My posts tended to be long and although I was taken aback when people said, “go away and blog instead,” there also were those like @meau who said there should be a place for my “thoughtful” observations.  Blogging suits me well although I miss the back and forth of debating issues with others.  My blog draws a fair amount of readers, including David Ferriero.   He wouldn’t comment here, of course, but sometimes I wish more of my lurkers would!  I may be an Introvert but I do enjoy chatting with people.

If David Ferriero were a young archivist, I bet he would have posted a link yesterday to the A&A list about my Thursday lunchtime blog post about how I had fun at NARA!    It was a post about workplace joy, something in which he believes strongly and early glimpses of which among librarians influenced his decision to work in the library field.  The photos I posted here yesterday illustrate so very clearly how far I’ve come in my journey since I showed up on the listserv around 1997, to discuss my NARA experiences.    I’m still laughing at how David greeted me last Wednesday. 

AOTUS was SO funny.  And, of course, making me burst out laughing was the perfect way to greet someone who had once walked into that very same Archivist’s Reception Room in 1992, frightened and feeling so alone.  I got caught in a thunderstorm yesterday evening during my walk.  No umbrella, I tend to avoid carrying them during walks because I don’t want to be encumbered.  Just a National Archives cap and hooded windbreaker over my work clothes.   I was soaked to the skin half way through my hourlong walk  But I laughed my way through it and although wet to the skin, felt relaxed when I arrived at my doorstep!  Memories of past fun can really bolster and support you.

The great thing about the photo by Margot Schulman for the Foundation for the National Archives of David showing the photographer my blue nails last Wednesday is how everyone is laughing.  I love the expressions of the onlookers!    Making others laugh is a wonderful feeling.

David has exquisite discernment and is very empathetic, so it doesn’t surprise me that he cites sensitivity to the conditions that surround different individuals and empathy as qualities he believes good leaders have.  The Big Dude observes that to work in the world of archives, you have to like people. There were no web forums for librarians and archivists and records managers when he started his civilian career.  But I know, I just know, that a pattern of David doing helpful, even kind, things that illustrate naturally how he truly likes people, not just in reference service but in other areas, must have caught the eye of managers looking to develop future leaders.   My inner voice tells me that!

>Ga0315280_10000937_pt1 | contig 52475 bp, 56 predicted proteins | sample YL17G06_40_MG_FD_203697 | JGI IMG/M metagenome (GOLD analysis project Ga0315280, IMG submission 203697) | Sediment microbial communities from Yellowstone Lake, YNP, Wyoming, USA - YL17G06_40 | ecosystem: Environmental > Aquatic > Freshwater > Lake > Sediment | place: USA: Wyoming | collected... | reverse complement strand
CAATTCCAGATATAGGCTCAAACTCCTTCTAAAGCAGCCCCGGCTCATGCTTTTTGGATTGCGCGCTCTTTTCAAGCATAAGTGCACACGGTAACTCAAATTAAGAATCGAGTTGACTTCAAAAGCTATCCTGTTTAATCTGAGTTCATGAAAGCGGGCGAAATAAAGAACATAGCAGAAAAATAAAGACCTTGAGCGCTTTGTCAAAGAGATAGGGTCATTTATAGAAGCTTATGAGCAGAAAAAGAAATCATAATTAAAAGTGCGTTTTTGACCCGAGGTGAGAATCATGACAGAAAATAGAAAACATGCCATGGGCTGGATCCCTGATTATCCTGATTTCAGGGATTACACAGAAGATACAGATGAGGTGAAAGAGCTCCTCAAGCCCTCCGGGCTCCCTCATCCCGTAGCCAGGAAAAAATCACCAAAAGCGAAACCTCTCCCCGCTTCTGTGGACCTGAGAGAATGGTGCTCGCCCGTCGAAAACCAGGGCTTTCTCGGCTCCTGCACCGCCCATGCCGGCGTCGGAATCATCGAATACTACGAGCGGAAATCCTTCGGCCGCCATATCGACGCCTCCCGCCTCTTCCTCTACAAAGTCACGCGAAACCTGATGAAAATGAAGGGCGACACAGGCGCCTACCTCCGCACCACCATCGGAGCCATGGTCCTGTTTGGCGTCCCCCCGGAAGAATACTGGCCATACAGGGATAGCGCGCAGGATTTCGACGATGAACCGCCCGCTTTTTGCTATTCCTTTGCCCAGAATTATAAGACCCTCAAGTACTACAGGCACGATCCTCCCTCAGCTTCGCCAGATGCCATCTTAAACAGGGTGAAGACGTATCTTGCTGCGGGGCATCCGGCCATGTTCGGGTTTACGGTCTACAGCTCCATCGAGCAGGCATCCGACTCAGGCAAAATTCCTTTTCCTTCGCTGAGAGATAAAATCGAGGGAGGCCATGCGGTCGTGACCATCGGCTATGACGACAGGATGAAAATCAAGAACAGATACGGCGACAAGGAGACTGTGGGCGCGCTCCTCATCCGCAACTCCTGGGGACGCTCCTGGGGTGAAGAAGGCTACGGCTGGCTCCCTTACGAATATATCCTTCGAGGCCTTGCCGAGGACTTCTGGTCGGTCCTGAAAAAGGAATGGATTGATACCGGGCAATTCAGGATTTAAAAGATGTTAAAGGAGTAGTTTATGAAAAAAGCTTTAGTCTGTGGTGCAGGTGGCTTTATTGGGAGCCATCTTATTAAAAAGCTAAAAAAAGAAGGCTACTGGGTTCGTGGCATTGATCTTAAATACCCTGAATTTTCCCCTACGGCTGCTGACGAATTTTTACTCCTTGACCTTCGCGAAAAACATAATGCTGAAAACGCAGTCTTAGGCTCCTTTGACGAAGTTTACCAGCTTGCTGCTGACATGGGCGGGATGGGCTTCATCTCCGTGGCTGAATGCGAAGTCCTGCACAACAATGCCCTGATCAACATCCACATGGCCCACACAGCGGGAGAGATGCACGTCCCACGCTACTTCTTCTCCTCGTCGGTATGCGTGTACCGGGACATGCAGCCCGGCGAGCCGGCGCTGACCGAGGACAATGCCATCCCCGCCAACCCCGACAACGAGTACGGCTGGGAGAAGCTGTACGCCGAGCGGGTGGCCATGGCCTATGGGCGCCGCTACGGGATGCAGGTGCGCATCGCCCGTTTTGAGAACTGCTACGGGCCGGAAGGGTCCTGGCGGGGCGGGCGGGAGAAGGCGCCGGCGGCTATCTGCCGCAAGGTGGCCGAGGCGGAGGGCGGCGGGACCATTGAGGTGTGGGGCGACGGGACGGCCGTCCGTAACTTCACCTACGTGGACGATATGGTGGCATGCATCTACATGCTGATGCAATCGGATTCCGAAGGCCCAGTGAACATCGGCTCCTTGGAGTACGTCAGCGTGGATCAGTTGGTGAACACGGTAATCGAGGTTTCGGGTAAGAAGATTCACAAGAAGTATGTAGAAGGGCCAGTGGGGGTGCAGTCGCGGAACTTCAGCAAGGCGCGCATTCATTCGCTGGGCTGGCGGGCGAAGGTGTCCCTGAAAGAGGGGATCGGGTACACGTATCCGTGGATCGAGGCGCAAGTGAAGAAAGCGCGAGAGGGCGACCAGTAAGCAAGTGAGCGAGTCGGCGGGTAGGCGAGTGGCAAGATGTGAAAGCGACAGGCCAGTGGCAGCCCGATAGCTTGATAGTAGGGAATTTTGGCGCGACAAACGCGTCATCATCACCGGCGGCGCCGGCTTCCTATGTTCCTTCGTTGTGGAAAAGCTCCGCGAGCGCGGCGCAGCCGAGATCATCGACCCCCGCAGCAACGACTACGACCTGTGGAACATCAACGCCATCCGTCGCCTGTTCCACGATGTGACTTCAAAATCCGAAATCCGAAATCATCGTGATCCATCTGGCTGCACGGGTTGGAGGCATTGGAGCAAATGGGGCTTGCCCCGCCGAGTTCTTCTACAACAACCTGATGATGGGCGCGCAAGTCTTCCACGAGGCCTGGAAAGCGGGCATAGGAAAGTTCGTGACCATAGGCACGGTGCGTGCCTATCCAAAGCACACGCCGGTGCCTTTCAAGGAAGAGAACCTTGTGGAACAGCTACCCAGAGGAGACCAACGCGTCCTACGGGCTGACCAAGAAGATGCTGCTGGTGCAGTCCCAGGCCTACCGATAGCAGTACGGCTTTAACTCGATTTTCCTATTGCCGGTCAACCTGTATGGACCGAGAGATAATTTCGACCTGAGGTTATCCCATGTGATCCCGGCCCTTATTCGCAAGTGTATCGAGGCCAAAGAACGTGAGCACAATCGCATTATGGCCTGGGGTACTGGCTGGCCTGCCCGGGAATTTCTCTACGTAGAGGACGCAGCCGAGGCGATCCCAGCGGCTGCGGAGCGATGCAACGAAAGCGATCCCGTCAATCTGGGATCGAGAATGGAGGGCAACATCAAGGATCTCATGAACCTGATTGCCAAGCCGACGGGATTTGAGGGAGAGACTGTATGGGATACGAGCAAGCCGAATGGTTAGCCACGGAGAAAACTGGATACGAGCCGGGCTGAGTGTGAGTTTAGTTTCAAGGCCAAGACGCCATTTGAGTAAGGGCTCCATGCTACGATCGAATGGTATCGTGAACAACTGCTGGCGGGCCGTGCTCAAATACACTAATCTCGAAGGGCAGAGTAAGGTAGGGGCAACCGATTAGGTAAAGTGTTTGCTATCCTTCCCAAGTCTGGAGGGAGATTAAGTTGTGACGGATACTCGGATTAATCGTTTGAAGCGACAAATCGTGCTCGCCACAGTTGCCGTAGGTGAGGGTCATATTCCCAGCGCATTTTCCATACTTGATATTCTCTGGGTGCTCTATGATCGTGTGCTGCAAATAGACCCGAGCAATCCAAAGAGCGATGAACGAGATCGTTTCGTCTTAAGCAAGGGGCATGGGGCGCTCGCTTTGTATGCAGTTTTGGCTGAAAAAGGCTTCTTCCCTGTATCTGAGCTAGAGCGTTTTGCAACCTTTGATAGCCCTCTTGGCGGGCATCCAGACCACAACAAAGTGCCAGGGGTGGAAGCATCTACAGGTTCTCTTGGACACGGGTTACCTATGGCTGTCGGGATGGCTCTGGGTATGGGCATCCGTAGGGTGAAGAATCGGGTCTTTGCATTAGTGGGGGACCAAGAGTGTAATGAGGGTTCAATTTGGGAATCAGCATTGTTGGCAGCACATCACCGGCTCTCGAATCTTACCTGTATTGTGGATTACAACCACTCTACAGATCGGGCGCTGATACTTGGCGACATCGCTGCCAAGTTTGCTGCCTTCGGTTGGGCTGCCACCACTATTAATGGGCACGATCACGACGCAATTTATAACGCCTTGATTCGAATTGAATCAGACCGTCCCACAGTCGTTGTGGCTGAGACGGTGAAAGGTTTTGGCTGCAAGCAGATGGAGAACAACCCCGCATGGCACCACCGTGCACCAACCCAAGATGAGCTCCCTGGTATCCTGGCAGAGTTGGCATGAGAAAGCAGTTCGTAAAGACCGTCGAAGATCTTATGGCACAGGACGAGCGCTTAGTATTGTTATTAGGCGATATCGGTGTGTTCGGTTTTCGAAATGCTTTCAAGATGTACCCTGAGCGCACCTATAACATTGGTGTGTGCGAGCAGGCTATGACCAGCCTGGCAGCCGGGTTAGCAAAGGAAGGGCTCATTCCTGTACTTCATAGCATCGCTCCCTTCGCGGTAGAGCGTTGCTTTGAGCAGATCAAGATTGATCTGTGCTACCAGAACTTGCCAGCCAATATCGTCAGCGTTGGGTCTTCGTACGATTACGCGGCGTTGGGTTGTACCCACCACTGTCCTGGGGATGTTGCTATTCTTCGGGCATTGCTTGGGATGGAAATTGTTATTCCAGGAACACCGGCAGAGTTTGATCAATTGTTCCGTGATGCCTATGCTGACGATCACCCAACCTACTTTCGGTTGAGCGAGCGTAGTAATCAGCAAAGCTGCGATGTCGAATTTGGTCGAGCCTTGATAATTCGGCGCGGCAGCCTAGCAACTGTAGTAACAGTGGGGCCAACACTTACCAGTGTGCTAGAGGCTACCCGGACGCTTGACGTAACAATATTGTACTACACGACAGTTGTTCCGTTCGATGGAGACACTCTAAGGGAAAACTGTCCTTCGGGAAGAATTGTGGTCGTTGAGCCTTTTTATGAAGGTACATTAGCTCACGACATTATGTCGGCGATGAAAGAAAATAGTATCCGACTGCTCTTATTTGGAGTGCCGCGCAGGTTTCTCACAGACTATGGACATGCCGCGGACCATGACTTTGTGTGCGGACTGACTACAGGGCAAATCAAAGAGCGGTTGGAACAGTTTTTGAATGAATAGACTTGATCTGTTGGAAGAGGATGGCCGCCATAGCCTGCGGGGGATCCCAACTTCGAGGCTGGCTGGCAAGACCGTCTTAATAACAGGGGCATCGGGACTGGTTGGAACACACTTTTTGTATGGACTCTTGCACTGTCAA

2 responses to ““What you truly want to become”

  1. A beautiful post Maarja. I love what you’ve written about finding your inner voice, joy, Eva, and laughter at work. Too often it seems that many archvists who are doing the speaking/posting are becoming bitter activists, looking for something broken that they can fix. But your post today is a breath of fresh air, joy. You’ve lightened my morning and I’m going to approach today looking for the fun, the joy, that comes today. Although, I’m not at work – I’m home with my 6-day old son. I can still find plenty to smile about when I think about my archivist job. (Thanks to PeterK for sending me the link to your blog this morning.) Oh, I just noticed the date of the post – Friday, the day my son was born. A good day for joy!

  2. Thank you so much for your comment, Shelly! You just made my day and what’s more, you made me smile. Very kind of you, much appreciated. Please thank PeterK for his thoughtful forward of my post to you. I’m honored that you took the time to read my little essay and to post such a thoughtful comment. Much thanks!